Those inside and outside the administration say that they have noticed a distinct shift of emphasis as Mr. Wolfson has grown into the role formerly occupied by Mr. Sheekey. Whereas Mr. Sheekey—who is now at Bloomberg LP—was consumed with the dark arts of politics, staying just out of reach of reporters and coming up with dozens of complicated schemes at a time (or at least creating the illusion that he was), Mr. Wolfson has run the political side of City Hall like a political campaign: problems come up, solve them. Stay on message. Stay on offense. Keep your allies close. Avoid needless political cat fights.
It is Mr. Wolfson who has tried to dial down some of the rhetoric with Albany. It was he who advised that the administration pause after uproar over its new homeless policy. When the City Council hauled administration officials before them after the blizzard snafu, Mr. Wolfson took over and ran point with the media (he was on vacation during the blizzard itself, and so could only look on and cringe when the mayor made his famous suggestion that snowed-in New Yorkers go see a Broadway play).
“He has given a political sense to an administration that has often lacked a political touch,” said one local official who is often an administration antagonist.
The third term has been (to put it mildly) a rocky one, and Mr. Wolfson has often been called to specific projects when they seem to be going off the rails. When a lack of public support threatened to derail the city’s bike lane expansion, Mr. Wolfson took over the message, answering critics point-by-point, and strapping on a helmet and spandex to become the city’s cycler in chief.
“It was not a surprise to anybody that it was a difficult winter with the press on the bike lanes. He came up with ways to answer the questions point by point that were made by reporters, and that strategy was really effective,” said Janette Sadik-Khan, the commissioner of the Department of Transportation, adding “You are seeing a leaner, meaner Howard Wolfson because of the bike lanes.” (Mr. Wolfson lost 25 pounds after taking to his bike.)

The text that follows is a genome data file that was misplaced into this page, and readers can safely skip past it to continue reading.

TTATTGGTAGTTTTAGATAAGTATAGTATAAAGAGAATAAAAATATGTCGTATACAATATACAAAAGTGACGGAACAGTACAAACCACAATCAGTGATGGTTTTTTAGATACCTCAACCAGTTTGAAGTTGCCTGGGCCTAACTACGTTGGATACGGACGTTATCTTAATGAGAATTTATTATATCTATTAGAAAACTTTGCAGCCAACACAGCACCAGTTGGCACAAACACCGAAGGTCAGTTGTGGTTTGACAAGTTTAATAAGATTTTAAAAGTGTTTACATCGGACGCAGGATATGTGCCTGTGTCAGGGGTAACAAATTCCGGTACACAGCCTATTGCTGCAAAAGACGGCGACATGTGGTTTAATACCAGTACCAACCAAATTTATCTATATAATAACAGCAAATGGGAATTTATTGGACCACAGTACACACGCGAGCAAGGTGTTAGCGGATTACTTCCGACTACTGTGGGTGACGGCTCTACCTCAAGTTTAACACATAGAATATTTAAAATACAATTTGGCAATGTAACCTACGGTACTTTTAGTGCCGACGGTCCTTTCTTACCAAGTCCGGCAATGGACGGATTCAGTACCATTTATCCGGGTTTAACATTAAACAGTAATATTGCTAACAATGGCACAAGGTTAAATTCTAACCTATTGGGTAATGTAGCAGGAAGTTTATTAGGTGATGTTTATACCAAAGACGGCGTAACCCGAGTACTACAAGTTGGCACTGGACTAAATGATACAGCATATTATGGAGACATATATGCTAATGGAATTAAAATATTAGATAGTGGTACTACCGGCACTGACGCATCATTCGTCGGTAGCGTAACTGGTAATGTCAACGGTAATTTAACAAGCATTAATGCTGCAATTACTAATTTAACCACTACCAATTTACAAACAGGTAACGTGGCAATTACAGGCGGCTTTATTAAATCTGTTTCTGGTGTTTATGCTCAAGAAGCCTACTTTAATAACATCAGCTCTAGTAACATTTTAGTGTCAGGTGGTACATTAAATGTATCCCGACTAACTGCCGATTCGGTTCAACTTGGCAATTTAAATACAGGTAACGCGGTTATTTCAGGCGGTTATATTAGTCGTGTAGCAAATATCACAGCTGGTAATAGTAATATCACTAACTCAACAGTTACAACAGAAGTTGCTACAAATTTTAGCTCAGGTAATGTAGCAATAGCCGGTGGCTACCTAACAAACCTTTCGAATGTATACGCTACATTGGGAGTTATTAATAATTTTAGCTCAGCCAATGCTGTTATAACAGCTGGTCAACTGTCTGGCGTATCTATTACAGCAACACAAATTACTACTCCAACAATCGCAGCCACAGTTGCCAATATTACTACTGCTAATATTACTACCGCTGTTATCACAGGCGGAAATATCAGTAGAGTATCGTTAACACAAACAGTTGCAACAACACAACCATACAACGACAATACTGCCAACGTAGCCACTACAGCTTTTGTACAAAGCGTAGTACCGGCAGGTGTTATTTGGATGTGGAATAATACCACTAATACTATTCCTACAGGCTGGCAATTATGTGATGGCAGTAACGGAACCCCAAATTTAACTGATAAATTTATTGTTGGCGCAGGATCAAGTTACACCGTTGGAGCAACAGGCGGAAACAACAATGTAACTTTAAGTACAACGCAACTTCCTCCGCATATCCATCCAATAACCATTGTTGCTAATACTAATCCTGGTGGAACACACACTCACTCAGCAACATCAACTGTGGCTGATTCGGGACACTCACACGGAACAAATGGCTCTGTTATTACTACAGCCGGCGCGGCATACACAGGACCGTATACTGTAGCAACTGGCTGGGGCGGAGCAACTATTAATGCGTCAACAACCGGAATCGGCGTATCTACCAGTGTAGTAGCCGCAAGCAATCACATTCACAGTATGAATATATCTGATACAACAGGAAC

“I was tired of our commissioner getting misrepresented, and I was tired of other people having their day in the papers,” Mr. Wolfson said. “So I said, ‘We are fighting back.’ This is going to be an ongoing struggle, but if you look at the polling, this issue is absolutely headed our way.”
Then, Mr. Wolfson took to Twitter to answer criticisms directly and to engage with like-minded supporters. It is a technique that has now infused the entire press office at City Hall, which has taken to the social media platform to rebut stories it disagrees with, often retweeting a negative headline with the simple words, “Not True.”
His influence around City Hall has been felt in other ways as well, administration officials say. Mr. Wolfson has been one of the driving forces behind the mayor’s so-called “Freedom Agenda,” in which Mr. Bloomberg lines up solidly behind the Ground Zero Mosque, the Chinese dissident artist Ai Weiwei and even the free speech rights of the kids in Zuccotti, and he has had a heavy hand in some of the mayor’s more elevated rhetoric in the service of that agenda. He guided the mayor on his political endorsements last year, in which Mr. Bloomberg spread his money and his support to a handful of socially liberal fiscal conservatives in both parties.
When Mr. Wolfson took the job inside City Hall, the widespread assumption among political observers was that it meant something big was in the offing for the future of Mike Bloomberg—if not a presidential run then something equally as big. Why else, after all, would a political superstar come here?
Because he wanted to, Mr. Wolfson said. “I was coming here to do the job of deputy mayor for government affairs and communications. I was not aware that we were launching the Apollo Project.”
Still, politicos, especially those lining up in opposition to Mr. Bloomberg, wonder if Mr. Wolfson won’t jump ship for some kind of national-level job in advance of the 2012 elections. The press, they say, is already cowed by him (“There is this mythology that surrounds him,” said one rival flack. “He has to defend some pretty indefensible positions, and the press takes him at his word.”) The third term, they say, is a lost cause. How much longer can Mr. Wolfson want to be spend time holding the bag?
His job now, he says, is to get the mayor simply to build the platform so that his words get amplified, no easy task after a decade in the mayoralty. The mayor has been in many respects far less visible than he was during his first two terms, cutting down on the number of daily press conferences, and preferring instead major speeches in hand-picked venues on themes of national import.
“Like the president, the mayor, I don’t believe, should be overexposed. I think you have to pick your spots,” he said, adding, “You don’t really tell Mike Bloomberg what to say. But you can, in my position, attempt to advise him on the best venue, the best way to say what he wants to say … You make a decision to clear Zuccotti Park. How do you explain that to the people of the city?”
That job, of course, fell almost as much to Mr. Wolfson as it did to Mr. Bloomberg. The day after the press scrum in City Hall, he did the local Fox affiliate and then headed down to CNN. There the host asked about reports that members of the media were targeted during the raid on Zuccotti.
Mr. Wolfson went back to slamming the critics of the mayor for the hyperbolic statements they made in response to the raid.
Back at City Hall, he disputed the notion that the action had made the municipal problem of Occupy Wall Street worse.
“I don’t think it’s intractable. We should go to Zuccotti Park,” he said, confident the sight of the cleared plaza would prove his point.